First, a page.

A day on Earth was shorter billions of years ago, ancient fossil reveals

Hyperaxion Mar 9, 2020

From the fossil shell of a single bivalve mollusk from the end of the Cretaceous period, a group of researchers was able to conclude that 70 million years ago, a year lasted 372 days and the days only lasted 23 and a half hours – 30 minutes less than our current 24 hours.

The 10 cm mollusk is part of an extinct group of animals known as rudist mussels.

According to the study, published in the academic journal Paleoceanography and Paleoclimatology, the 10 cm mollusk is part of an extinct group of animals known as rudist mussels, which grew rapidly and, consequently, established daily growth rings.

To see these rings accurately, scientists used lasers to cut tiny slices from the shell of the bivalve. Using only microscopes, the researchers would not get as much information.

To see these rings accurately, scientists used lasers to cut tiny slices from the shell of the bivalve

A look at a day 70 million years ago

The high resolution of the images obtained combined with the rapid growth rate of the mollusk was enough to reveal unprecedented details about the life of the animal and the environment that surrounded it. “This is something you rarely get in geological history. Basically, we can look at a day 70 million years ago. It’s incredible,” said Niels de Winter, an analytical geochemist at the Vrije Universiteit Brussel and lead author of the research.

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The shorter days may have been the result of the distance between the Earth and the Moon at the time. It is known that the translation of our planet around the Sun never changes, however, as the Moon moves away from Earth (3.82 centimeters per year), the friction of the ocean tides decreases and the rotation of the planet too, increasing the length of days over millions of years.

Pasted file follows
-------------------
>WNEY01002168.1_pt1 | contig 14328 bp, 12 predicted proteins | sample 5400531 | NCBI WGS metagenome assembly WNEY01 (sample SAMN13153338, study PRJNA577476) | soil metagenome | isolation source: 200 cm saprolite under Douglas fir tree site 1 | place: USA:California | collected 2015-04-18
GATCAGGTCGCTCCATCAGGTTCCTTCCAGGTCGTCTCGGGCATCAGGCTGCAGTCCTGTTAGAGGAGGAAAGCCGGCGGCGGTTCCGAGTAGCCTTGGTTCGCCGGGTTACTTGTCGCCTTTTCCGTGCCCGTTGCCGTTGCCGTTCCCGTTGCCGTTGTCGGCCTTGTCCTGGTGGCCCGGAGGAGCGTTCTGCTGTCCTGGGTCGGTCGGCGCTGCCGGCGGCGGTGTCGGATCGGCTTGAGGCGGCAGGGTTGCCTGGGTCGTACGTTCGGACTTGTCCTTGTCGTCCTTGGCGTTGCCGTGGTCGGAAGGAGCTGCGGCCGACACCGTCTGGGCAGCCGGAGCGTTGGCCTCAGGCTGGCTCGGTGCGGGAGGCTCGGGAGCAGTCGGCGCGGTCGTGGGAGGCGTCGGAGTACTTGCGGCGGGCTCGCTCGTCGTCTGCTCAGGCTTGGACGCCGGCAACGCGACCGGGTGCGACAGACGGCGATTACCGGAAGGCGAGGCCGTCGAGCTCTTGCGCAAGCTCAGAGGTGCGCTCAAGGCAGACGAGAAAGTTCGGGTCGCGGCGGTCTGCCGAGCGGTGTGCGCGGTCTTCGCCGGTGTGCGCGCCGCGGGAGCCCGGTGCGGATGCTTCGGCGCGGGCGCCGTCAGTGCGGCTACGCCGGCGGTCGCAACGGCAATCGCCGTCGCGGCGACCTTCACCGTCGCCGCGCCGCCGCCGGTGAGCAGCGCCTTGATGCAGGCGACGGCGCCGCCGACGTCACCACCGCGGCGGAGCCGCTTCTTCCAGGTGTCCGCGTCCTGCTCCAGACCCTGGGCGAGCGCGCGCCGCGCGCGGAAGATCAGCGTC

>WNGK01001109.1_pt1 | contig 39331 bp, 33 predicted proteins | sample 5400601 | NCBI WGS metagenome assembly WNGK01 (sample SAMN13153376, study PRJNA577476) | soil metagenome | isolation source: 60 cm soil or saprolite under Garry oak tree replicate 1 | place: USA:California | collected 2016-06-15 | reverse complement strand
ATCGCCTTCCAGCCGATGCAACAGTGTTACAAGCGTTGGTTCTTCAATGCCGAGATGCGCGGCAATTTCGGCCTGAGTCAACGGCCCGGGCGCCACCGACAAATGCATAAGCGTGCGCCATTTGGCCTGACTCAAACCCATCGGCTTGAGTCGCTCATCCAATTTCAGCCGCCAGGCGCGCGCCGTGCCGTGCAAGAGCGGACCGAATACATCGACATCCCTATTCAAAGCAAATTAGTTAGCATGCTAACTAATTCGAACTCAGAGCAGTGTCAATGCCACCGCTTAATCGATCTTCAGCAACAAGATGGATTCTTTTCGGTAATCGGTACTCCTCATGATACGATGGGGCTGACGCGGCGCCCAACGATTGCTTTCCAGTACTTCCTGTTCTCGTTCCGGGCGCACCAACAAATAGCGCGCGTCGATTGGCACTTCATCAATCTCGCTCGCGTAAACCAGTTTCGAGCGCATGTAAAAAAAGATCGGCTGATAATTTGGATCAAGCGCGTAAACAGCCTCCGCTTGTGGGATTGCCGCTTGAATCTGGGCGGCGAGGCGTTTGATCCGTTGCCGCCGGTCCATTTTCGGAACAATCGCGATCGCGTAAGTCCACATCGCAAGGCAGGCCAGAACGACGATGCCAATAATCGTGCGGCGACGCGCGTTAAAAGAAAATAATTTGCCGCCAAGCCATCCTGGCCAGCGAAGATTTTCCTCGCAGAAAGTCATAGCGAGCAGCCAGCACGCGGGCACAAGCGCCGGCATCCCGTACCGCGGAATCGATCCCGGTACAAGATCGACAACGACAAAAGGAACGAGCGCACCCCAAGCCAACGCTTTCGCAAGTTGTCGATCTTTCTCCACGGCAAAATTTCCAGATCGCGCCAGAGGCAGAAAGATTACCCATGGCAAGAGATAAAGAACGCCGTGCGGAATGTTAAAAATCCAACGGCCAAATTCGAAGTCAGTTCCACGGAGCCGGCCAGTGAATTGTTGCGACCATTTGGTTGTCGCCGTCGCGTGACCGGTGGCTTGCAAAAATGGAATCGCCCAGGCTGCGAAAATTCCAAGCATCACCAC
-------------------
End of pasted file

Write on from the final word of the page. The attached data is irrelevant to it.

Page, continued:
The environment 70 million years ago

According to the chemical analysis of the bivalve, the ocean temperatures at the end of the Cretaceous period were much warmer than imagined: the water naturally reached 40°C in the summer and even exceeded 30°C in the winter.

“The high fidelity of this data set has allowed the authors to draw two particularly interesting inferences that help to improve our understanding of Cretaceous astrochronology and rudist paleobiology,” said Peter Skelton, a retired professor of paleobiology at Open University in the United Kingdom.

The studied mollusk lived, 70 million years ago, at the bottom of a shallow sea that today corresponds to the dry lands of the mountains of Oman.

The studied mollusk lived 70 million years ago, at the bottom of a shallow sea that today corresponds to the dry lands of the mountains of Oman. Scientifically called Torreites sanchezi, the bivalve looked like glasses with lids and was only able to thrive due to the high temperature of the waters at the time.

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They also found that the shell grew much faster during the day than at night, which indicates that the mollusk was a photosymbiont – that is, it had a vital association with some species that fed on sunlight.

These bivalves went extinct in the same event that killed all dinosaurs 66 million years ago.

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